Ironically, had it been a less formal contract, there would be more room for argument.  In an email, for example, empty verbage might be more acceptable when setting out terms.

Secondly, the second subparagraph is really, really weak.  Let's set aside the fact that there's a difference between labour law and employment law, and this one is the latter, and also the fact that this isn't in the Federal "normal Canadian labour regulations" is wrong on pretty much every level.  Clearly, it's trying to say "You'll get only the statutory minimums".  But that isn't what it says.  Even if you read "Canadian labour regulations" as something like "applicable employment standards legislation" (which may be a bit generous), saying that a separation will "be regulated by" applicable legislation is simply empty language.  Of course a separation will be regulated by the applicable employment standards regime.  That's true regardless of whether or not the contract says so...because that's just what employment laws do.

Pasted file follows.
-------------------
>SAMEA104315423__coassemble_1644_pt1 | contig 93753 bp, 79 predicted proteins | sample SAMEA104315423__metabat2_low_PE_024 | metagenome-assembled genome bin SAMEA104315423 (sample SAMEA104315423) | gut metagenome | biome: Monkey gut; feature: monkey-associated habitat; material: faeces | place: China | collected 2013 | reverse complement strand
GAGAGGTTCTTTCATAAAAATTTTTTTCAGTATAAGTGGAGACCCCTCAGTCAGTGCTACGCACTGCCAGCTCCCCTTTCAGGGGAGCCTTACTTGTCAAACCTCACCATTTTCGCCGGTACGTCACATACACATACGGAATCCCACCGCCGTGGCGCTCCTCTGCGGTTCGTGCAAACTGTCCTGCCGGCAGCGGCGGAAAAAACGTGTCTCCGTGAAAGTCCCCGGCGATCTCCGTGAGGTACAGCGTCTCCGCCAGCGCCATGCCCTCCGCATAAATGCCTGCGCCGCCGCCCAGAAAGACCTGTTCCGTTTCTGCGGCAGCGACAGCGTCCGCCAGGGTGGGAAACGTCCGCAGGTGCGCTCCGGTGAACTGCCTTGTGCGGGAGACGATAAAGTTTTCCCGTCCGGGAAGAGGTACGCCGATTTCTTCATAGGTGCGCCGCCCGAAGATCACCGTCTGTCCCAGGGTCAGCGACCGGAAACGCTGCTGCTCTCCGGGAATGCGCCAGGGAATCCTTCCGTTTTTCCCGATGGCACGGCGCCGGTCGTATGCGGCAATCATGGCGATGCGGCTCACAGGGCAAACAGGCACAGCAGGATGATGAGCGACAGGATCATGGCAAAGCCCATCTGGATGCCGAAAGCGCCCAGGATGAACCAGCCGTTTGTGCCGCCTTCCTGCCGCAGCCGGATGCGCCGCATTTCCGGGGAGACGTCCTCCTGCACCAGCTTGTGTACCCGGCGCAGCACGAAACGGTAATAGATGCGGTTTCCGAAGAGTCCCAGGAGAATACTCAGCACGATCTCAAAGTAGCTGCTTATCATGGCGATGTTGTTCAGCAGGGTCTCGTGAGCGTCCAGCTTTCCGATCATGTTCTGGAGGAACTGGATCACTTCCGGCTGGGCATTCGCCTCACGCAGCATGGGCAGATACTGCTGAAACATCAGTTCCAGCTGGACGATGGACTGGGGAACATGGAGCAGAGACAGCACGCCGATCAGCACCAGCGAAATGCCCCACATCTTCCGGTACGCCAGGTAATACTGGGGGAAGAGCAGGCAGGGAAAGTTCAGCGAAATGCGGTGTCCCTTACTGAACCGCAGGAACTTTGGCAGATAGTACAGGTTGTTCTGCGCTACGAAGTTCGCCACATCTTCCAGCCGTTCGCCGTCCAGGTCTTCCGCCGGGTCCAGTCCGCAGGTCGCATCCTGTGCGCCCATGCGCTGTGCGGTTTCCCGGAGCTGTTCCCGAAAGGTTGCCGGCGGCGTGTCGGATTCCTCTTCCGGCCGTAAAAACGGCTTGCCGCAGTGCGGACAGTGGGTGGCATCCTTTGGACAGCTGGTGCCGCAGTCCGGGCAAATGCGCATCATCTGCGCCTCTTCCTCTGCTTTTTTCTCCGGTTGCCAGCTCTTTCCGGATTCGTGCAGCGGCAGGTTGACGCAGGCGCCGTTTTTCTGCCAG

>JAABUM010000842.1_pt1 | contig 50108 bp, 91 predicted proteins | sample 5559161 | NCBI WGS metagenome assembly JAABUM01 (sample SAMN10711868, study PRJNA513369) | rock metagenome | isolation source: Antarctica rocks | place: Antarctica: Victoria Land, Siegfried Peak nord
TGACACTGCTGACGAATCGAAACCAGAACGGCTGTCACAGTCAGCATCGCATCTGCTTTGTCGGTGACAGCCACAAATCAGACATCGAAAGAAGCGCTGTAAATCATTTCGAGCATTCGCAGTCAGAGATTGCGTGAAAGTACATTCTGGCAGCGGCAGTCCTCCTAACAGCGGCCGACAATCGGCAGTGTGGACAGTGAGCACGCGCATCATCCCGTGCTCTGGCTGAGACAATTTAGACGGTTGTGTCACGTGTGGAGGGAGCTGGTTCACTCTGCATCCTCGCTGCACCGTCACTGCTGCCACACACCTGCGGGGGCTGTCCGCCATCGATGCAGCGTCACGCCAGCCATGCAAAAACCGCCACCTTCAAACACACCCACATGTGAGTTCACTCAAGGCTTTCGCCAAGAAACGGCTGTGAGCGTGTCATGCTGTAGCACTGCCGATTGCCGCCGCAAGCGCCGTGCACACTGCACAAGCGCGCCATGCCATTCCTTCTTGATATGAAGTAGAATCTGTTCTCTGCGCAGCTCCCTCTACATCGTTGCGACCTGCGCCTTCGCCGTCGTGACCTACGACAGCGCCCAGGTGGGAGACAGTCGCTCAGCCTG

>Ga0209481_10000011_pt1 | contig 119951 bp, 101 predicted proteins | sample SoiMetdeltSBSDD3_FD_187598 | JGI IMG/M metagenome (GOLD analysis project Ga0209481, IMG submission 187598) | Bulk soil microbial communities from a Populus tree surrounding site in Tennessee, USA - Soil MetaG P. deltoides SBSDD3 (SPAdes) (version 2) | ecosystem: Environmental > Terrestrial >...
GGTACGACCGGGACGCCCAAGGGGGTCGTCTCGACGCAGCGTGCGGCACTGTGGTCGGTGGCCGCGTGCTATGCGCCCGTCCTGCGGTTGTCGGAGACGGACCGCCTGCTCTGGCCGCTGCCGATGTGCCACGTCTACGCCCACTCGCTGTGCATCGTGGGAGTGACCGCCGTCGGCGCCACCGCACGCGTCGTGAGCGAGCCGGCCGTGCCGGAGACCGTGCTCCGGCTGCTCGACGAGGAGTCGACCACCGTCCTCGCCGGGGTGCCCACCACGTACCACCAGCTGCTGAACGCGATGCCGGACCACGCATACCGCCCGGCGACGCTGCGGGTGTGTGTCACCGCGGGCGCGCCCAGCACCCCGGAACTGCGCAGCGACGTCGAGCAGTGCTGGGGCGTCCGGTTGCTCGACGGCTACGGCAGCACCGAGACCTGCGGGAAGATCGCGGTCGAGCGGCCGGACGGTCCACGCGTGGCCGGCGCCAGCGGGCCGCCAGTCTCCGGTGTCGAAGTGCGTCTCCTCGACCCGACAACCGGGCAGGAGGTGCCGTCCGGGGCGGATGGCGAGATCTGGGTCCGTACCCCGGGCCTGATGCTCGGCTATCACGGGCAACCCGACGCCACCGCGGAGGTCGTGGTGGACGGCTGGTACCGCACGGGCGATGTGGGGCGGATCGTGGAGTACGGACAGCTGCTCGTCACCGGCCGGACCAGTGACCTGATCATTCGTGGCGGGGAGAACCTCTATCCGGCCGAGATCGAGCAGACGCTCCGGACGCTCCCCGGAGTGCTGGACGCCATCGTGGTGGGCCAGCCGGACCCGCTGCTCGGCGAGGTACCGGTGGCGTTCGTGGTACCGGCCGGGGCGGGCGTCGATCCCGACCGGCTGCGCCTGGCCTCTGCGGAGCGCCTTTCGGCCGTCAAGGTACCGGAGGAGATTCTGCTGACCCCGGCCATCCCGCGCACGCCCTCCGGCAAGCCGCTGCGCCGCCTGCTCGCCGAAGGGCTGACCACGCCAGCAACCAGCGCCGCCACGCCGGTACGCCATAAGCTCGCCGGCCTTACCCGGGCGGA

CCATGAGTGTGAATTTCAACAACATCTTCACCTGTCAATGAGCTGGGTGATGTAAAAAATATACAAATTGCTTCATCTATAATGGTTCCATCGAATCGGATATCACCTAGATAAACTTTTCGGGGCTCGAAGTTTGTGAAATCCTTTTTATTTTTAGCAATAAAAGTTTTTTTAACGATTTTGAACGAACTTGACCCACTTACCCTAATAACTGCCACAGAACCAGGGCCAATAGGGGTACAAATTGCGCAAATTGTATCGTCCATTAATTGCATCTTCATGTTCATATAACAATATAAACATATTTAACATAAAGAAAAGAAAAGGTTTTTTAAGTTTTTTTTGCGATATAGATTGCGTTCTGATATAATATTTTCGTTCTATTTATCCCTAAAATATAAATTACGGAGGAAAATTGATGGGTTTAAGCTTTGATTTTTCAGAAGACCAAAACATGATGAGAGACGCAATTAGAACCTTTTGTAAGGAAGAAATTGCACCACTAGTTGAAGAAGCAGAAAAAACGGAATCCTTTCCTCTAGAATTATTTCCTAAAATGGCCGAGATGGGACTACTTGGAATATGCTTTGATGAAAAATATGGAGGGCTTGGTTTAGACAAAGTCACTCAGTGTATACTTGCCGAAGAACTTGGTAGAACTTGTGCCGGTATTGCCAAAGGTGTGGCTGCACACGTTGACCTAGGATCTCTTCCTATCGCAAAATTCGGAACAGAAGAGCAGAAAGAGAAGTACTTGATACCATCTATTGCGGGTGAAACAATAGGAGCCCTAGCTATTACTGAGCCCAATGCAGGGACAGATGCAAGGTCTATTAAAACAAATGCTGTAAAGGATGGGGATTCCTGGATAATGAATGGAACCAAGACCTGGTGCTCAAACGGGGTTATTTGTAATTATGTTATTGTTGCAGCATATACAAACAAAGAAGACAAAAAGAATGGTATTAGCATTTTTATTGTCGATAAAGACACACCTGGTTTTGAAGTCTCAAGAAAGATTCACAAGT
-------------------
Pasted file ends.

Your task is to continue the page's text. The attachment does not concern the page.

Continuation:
In other words, while it looks like this is an attempt to limit the employee to the employment standards minimums, the case law is very clear that language like this simply doesn't cut it.  (To be fair, the employer seems to acknowledge that; they also asked the Court for a determination of the reasonable notice period, which the Court fixed - as an alternative finding - at 21 months.  Of course, there's still a huge difference between a 21 month reasonable notice period and a 24 month golden parachute:  Mitigation.  Remember Bowes v. Goss Power?  With contractual language of this sort, there's no obligation to mitigate, unless that obligation is specifically set out in the contractual language.